How physical is the gig? You announce with DJ “Big D” and both of you are all over the arena.
It’s a tough gig. We’re running all over the T-Mobile during games and bouncing all over the place. Our chemistry has come a long way during the 41 home games this season and we get along really well. It’s a treat to go to work. We love it. We walk into the arena pinching ourselves.
How do you ramp up to get to that “Vegas, get on your feet” mindset at each game?
It’s the players who give me the energy. It doesn’t require much for me to get excited, but seeing the players just does it. I watch them warming up and I’m feeling it. We also have such an incredible music team. They get that place pumping. The energy of the games is pretty contagious, plus you feel the vibe from the fans.
What does this playoff season mean for the Golden Knights?
We don’t have to convince anyone anymore. Guys are going to want to play here. That’s a huge win.
Let’s talk about your early career. You were a theater guy.
At 19, I came to New York City to study theater and work. I stayed a decade and then did theater in L.A. and worked. I did a tour with “The Lion King,” and there was a chance I’d come do “Lion King” at Mandalay Bay, but it never happened. I went back to L.A. for a period of time until I was asked in my 30s to do “Rock of Ages” in Vegas. Here I am for the last five years. My wife (Cheryl Daro)and I love it here. Most of all, we love supporting the community.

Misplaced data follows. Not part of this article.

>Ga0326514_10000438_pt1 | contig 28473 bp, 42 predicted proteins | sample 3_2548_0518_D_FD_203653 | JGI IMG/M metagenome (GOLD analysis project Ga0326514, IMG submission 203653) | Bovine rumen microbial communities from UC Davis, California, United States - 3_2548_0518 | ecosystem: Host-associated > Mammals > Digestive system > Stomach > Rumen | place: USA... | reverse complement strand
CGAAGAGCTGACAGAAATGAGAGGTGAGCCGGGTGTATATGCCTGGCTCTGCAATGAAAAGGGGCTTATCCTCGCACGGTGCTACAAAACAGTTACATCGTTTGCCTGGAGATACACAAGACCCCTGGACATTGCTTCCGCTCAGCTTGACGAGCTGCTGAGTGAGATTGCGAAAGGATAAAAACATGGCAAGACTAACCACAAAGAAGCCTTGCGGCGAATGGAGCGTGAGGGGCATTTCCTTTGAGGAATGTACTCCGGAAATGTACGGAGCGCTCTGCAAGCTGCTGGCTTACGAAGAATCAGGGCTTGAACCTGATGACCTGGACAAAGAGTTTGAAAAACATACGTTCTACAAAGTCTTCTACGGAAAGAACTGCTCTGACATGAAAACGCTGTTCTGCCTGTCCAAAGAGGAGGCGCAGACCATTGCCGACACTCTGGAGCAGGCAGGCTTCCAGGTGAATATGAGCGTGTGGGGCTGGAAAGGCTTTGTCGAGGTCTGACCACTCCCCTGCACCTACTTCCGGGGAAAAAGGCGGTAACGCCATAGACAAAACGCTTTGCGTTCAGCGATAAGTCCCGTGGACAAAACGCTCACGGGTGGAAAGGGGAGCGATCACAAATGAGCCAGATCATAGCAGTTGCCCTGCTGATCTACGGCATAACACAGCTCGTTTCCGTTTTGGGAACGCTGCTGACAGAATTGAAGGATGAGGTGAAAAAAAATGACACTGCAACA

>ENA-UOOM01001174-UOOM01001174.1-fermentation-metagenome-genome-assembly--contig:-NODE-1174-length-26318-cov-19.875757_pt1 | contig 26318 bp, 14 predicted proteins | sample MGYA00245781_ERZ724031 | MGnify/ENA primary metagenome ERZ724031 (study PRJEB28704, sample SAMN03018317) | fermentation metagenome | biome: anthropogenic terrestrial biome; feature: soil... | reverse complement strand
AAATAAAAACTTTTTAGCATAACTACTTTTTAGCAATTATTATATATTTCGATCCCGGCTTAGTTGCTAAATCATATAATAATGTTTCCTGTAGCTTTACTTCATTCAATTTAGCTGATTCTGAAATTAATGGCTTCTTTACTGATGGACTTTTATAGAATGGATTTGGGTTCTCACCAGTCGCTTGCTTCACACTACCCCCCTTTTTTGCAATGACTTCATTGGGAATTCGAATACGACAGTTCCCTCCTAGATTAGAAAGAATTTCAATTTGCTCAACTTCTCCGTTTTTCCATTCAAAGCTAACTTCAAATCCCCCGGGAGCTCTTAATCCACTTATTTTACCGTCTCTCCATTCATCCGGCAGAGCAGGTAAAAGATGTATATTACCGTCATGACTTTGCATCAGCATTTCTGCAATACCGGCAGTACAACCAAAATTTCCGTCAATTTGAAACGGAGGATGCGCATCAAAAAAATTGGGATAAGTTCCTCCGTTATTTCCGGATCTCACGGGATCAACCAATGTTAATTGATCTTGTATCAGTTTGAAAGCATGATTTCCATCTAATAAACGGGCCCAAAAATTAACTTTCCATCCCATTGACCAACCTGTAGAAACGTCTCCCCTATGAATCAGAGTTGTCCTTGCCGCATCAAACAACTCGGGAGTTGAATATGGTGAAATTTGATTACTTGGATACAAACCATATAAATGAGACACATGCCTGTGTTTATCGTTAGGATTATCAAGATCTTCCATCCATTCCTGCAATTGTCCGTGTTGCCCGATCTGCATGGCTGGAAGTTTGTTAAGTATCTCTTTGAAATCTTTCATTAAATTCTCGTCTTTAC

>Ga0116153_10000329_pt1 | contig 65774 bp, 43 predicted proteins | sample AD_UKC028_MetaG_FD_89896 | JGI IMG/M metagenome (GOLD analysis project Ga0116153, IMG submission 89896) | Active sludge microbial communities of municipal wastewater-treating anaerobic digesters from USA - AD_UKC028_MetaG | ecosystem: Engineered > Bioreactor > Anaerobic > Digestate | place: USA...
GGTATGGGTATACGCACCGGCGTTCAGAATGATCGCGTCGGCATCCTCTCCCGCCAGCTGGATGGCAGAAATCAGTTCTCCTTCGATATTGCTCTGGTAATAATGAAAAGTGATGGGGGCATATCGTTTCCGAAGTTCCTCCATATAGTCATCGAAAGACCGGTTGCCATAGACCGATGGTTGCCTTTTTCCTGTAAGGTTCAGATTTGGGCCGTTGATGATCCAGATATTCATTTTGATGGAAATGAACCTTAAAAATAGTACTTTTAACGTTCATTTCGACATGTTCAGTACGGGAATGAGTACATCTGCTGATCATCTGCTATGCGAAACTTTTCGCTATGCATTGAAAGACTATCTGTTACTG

You’re really making a big impact with “Mondays Dark.”
“Mondays Dark” has taken over life for both me and my wife. I look at it as doing a party where we give $10,000 to a local charity. It’s really taken off and we have a waiting list of local organizations that want to partner with us now. Basically, it’s a 90-minute variety show that I host. We invite all the top entertainment in Vegas to perform at The Space. You never know who will show up. I’m proud that “Mondays Dark” has become its own thing in this city.
Why is giving back to the community so important to you?
I guess the apple doesn’t fall far from the tree. My parents are the most loving and giving people on Earth and that’s what they taught their five children.
Is there a certain moment lately that touched your heart?
A local organization called Project 150 helps homeless high school students. One of the things I didn’t realize is that Vegas has one of the highest levels of homeless kids. Beyond money, I asked them, “What else do you guys need?” I heard, “The biggest thing we need is socks and underwear.” Not only did we donate $10,000, but we asked everyone coming to the event to bring a package of socks and underwear. We got cases of socks and underwear.
You’re also about to host the Keep Memory Alive gala.
To walk out on that stage in front of Vegas’ biggest supporters of charities is like my Oscars.
Any playoff predictions? Is there a big silver cup in our future?
(Laughs) I think we’re going to do well. If we win the first series, I think we’re going to do very well.